Flann, Fantasy, and Science Fiction: O’Brien’s Surprising Synthesis

Review of Contemporary Fiction Vol. XXI #3

Review of Contemporary Fiction Vol. XXI #3

Another recent publication I’m very happy to have out in the world is my essay ‘Flann, Fantasy, and Science Fiction: O’Brien’s Surprising Synthesis’ which has just been published in the Flann O’Brien centenary issue of the journal Review of Contemporary Fiction (Vol. XXXI, #3; edited by Neil Murphy and Keith Hopper).

The article examines Flann O’Brien’s writing as a unique form of speculative writing, a locus for the collision of Ireland’s rich fantasy tradition with the twentieth century’s idiom of science and technology . Since Einsteinian readings of O’Brien have been performed before, as have analyses of the author’s folkloric satires, this article is intended to complement existing scholarship by focusing on the synthesis of O’Brien’s scientific literacy and his struggle to reconcile such knowledge with mid-twentieth century Irish Catholicism, ‘the most developed and consistent manifestation of the fantasy tradition in this country’.

Central to this is an analysis of O’Brien’s De Selby character who, through his fantastical and technological irresponsibility, embodies both sides of the divide between tradition and modernity, and so challenges any clear distinction between the two. Functioning as a forward-looking, fake-scientist counterpart to that backward-looking, real-life mathematician and ‘other de’, Éamon de Valera, De Selby personifies O’Brien’s tongue-in-cheek combination of atomic theory, relativity, time travel, and ‘Omnium’ with parodic representations of spirituality, a project which culminates in The Dalkey Archive with De Selby’s attempts to use an artificial element to destroy the world in the name of God.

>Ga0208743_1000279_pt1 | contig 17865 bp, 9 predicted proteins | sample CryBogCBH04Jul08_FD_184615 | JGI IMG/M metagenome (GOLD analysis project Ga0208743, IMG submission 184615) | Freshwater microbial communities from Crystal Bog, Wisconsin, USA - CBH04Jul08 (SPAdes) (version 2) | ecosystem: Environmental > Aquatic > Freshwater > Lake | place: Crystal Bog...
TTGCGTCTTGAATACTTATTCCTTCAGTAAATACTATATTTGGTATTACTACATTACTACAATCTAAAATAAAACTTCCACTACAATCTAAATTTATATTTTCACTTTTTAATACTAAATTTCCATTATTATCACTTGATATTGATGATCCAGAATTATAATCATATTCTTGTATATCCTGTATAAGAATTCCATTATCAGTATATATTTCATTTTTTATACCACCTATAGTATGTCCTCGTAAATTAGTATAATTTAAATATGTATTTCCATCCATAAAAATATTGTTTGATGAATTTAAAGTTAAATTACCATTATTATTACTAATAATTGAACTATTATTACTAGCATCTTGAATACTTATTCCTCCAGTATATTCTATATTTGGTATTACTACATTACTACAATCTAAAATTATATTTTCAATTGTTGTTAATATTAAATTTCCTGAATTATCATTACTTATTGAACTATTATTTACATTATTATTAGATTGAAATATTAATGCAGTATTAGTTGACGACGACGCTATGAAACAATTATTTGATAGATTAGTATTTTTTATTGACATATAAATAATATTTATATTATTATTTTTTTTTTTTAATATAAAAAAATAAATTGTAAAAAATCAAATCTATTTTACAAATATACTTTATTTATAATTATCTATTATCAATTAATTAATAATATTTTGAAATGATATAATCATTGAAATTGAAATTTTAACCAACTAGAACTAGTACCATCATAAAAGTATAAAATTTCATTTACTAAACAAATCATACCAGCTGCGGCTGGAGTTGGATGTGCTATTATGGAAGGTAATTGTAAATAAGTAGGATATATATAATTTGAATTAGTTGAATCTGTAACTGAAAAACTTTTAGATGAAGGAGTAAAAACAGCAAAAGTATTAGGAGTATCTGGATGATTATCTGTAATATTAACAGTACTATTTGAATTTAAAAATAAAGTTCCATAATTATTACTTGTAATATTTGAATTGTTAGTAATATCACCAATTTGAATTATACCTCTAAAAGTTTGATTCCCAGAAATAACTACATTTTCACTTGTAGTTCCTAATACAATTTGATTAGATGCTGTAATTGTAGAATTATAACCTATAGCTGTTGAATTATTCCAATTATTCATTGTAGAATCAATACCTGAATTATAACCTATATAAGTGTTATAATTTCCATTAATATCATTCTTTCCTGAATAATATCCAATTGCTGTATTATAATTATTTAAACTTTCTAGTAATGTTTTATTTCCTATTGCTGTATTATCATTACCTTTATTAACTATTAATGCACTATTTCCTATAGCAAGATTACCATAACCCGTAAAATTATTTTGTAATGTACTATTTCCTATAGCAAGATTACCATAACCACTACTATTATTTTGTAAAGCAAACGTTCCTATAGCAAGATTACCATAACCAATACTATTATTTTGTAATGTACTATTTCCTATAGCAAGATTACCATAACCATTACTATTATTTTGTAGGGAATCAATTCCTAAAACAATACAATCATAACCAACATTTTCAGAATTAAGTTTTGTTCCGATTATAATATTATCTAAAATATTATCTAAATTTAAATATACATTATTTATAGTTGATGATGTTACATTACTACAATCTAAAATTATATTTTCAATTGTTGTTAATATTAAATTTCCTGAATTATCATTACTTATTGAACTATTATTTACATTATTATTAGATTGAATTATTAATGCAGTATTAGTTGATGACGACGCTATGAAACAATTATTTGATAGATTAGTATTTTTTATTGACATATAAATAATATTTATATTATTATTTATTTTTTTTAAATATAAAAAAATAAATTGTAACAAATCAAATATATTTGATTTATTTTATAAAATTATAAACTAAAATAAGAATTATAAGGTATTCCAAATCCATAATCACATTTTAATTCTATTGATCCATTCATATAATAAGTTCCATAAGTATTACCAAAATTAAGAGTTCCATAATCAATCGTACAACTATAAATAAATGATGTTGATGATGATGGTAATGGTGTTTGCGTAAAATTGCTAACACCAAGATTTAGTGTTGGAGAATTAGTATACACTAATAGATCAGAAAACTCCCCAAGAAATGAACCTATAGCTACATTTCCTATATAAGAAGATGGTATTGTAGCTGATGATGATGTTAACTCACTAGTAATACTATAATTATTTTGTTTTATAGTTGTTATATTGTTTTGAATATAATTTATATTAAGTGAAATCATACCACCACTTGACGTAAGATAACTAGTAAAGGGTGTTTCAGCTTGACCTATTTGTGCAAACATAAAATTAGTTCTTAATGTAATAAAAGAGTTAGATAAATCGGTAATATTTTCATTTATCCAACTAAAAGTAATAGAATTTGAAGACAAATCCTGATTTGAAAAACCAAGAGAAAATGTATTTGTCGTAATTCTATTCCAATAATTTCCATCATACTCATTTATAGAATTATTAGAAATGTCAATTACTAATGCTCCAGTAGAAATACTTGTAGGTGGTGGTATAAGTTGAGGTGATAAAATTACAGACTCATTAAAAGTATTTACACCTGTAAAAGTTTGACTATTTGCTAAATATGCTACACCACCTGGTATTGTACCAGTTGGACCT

Using close examination of texts including The Third Policeman and The Dalkey Archive, this article demonstrates how O’Brien’s use of language and reference aims not to reject tradition but to incorporate aspects of Irish fantasy and religiosity into a new scientific age. In the aftermath of mass industrialisation, along with the World War and mooted nuclear destruction which characterised the era of The Third Policeman’s composition (and, later, the dystopian, post-War condition of Europe, let alone the Iron Curtain era in which The Dalkey Archive was written), O’Brien uses De Selby to satirise not only the rampant, destructive pace of change, but also a parochial Irish imagination to which all science is not just science fictional, but – to paraphrase Arthur C. Clarke – ‘indistinguishable from magic’.

As ever, anyone with institutional access to a decent university library ought to be able to access the article online via their electronic resources, though if you’re having trouble with that or are beyond the paywalls, just let me know and I’ll send you on the PDF. Knowledge should be free, of course, but society and economics aren’t exactly there yet.

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